When, in February 2008, the USGA revealed that Chambers Bay in University Place, Washington, would host the 2015 U.S. Open, golf’s jaw fell to the ground. Not only would the National Championship be going to the Pacific Northwest for the first time, but to a county-owned muni, no less. Plus the fact it was only eight months old at the time of the announcement and would be just a few days shy of its eighth birthday the week of the Open completed a trifecta of reasons for suggesting Chambers Bay was the most unlikely choice of venue in the championship’s long history.
No one was more surprised than the course’s designer, Robert Trent Jones Jr., and his young project manager, Jay Blasi, who’d had bag tags made up reading “Chambers Creek US Open 2030” (Chambers Creek was the original name) for their final presentation to the Pierce County officials who’d conceived of a 27-hole, links-inspired public golf course in a once-productive gravel mine that had become 930 acres of sand, scrub, and dirty drainage ponds.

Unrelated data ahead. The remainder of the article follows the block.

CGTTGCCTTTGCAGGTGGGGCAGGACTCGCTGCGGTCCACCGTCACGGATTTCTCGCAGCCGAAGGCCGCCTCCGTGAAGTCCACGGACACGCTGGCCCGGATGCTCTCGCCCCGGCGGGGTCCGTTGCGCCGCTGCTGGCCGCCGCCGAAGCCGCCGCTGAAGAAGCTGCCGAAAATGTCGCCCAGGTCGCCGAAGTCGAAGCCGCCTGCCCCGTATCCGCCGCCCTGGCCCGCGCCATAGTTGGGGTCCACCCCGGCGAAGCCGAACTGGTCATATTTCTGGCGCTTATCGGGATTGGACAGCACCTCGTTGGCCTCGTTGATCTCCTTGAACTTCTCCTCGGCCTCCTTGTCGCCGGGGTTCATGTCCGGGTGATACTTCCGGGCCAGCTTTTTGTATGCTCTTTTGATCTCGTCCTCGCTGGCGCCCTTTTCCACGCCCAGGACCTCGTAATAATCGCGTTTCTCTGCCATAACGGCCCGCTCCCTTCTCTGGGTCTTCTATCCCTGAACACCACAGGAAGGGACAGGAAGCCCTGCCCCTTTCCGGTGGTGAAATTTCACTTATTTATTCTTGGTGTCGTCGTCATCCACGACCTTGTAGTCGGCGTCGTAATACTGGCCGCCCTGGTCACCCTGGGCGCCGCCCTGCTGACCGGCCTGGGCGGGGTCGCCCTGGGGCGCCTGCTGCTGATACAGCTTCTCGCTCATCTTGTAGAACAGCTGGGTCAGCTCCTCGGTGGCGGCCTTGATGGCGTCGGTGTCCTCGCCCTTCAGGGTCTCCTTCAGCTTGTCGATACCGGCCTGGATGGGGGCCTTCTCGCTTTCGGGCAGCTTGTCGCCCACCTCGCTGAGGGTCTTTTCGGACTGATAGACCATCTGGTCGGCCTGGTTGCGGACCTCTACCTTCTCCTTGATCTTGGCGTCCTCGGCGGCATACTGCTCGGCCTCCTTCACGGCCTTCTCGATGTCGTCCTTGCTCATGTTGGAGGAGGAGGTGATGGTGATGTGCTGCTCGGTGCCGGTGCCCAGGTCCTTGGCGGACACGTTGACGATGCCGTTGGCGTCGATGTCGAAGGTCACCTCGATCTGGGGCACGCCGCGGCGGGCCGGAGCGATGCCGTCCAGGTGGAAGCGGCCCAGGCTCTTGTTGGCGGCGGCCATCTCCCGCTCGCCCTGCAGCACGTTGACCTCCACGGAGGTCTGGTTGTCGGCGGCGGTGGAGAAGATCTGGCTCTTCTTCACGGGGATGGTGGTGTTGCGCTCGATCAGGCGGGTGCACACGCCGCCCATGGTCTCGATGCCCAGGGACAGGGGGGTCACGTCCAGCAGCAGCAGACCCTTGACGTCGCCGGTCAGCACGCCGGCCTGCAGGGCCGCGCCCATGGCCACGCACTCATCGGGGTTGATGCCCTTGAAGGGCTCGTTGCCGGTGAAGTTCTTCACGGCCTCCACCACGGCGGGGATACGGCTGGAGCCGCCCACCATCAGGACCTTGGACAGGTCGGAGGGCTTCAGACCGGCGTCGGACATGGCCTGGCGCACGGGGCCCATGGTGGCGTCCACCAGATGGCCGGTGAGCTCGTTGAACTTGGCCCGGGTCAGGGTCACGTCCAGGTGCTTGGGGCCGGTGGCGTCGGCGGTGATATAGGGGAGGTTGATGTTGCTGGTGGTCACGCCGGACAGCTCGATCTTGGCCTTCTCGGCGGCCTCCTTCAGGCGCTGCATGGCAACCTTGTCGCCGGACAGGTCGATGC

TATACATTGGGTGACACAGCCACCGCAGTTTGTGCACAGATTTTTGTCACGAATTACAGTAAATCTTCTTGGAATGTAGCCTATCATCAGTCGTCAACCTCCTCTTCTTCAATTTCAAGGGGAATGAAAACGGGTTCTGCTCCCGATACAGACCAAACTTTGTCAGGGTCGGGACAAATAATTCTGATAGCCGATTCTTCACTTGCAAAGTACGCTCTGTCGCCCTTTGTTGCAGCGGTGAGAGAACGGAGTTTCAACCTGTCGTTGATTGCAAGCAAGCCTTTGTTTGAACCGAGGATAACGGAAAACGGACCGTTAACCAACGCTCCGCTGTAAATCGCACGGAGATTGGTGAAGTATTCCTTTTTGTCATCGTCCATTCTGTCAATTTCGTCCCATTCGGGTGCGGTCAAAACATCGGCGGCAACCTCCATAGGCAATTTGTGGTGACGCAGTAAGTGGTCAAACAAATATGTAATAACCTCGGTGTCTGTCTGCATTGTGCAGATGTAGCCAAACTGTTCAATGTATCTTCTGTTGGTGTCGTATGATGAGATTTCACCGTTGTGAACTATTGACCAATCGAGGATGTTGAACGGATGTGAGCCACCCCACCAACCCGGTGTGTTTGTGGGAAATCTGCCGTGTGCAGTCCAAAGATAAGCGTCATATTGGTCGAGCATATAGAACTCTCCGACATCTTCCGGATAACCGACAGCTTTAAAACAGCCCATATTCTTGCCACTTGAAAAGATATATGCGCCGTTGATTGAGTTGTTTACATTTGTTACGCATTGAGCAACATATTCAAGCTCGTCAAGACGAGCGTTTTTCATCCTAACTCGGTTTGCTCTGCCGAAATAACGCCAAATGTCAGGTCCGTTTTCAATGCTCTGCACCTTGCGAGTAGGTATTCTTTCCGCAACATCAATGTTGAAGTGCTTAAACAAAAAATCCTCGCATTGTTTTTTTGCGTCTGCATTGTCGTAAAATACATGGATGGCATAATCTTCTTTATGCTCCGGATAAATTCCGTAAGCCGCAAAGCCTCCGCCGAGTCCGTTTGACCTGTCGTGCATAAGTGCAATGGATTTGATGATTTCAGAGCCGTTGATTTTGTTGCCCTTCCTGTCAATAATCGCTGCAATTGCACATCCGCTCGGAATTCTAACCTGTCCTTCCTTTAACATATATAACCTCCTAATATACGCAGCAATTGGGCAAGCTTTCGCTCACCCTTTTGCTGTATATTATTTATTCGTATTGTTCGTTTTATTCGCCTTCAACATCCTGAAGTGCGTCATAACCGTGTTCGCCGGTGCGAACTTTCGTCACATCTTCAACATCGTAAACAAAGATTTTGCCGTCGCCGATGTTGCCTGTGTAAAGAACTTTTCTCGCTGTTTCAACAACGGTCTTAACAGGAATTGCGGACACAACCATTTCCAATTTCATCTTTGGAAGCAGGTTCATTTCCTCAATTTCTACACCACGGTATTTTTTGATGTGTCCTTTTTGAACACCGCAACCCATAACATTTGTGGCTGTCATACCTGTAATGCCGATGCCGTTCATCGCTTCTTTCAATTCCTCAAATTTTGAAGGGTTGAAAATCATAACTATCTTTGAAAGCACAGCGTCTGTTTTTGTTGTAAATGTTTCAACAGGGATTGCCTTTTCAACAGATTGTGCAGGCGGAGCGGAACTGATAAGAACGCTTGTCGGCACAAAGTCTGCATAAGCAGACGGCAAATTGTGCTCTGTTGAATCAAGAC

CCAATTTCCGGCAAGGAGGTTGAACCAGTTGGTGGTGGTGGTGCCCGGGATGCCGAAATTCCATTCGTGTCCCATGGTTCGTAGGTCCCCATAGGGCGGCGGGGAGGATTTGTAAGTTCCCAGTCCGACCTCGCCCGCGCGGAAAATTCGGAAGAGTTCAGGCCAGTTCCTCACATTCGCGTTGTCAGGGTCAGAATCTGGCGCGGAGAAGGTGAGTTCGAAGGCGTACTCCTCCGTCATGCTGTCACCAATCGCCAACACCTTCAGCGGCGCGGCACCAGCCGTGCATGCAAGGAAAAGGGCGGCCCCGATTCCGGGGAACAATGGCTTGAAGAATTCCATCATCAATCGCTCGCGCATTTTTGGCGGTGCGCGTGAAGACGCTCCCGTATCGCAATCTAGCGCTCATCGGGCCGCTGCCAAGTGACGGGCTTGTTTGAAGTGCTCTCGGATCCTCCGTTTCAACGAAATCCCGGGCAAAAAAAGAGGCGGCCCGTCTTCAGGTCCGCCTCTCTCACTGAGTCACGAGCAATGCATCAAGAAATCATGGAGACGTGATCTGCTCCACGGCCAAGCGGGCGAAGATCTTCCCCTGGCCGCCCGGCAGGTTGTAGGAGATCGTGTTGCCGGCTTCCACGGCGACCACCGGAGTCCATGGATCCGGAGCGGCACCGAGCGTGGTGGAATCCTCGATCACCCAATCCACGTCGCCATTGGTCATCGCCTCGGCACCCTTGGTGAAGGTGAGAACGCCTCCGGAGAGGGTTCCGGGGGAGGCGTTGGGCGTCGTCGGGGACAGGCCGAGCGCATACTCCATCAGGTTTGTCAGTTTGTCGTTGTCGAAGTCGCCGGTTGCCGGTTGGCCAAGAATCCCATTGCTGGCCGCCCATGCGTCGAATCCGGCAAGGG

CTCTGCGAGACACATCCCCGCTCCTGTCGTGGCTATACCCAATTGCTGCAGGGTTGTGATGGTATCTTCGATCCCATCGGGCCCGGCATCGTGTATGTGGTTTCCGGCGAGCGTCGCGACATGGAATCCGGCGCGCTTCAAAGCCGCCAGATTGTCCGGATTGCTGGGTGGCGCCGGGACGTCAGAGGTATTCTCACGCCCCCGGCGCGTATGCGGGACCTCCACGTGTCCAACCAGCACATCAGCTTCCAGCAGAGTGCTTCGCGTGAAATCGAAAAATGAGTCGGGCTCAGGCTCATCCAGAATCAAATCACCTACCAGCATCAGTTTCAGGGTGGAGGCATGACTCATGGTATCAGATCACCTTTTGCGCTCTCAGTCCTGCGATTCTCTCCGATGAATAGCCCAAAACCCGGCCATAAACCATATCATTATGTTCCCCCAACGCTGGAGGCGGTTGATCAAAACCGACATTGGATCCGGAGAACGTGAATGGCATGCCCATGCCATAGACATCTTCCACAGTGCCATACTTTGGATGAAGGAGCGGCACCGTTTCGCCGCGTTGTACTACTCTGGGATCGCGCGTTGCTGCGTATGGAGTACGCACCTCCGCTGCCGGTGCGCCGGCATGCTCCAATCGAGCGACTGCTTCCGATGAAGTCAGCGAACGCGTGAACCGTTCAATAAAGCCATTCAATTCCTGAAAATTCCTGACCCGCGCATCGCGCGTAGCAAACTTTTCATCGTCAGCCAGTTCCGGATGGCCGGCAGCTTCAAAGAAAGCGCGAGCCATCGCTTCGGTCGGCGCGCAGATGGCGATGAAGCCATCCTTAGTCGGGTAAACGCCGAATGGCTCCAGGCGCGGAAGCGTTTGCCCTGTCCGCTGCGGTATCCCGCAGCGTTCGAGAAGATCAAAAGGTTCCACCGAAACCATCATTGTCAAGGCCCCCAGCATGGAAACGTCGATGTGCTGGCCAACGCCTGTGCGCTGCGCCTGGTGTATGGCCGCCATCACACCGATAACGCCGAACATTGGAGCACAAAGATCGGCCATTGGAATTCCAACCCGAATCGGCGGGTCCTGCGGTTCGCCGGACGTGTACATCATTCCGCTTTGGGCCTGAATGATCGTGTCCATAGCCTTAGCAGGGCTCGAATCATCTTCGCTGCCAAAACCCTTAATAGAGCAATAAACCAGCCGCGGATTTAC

To a layman, this mess would not have aroused even the slightest curiosity. But to Blasi, a then-25-year-old graduate of the University of Wisconsin who had joined Jones’s firm almost immediately after earning a degree in landscape architecture, the site was a little slice of heaven. “I saw it for the first time on December 23rd, 2003,” he recalls. “I climbed up and down the piles of sand, looked out over Puget Sound towards the Olympic Mountains, and was gripped with excitement. I was the proverbial kid in a candy store. The place obviously had incredible potential.”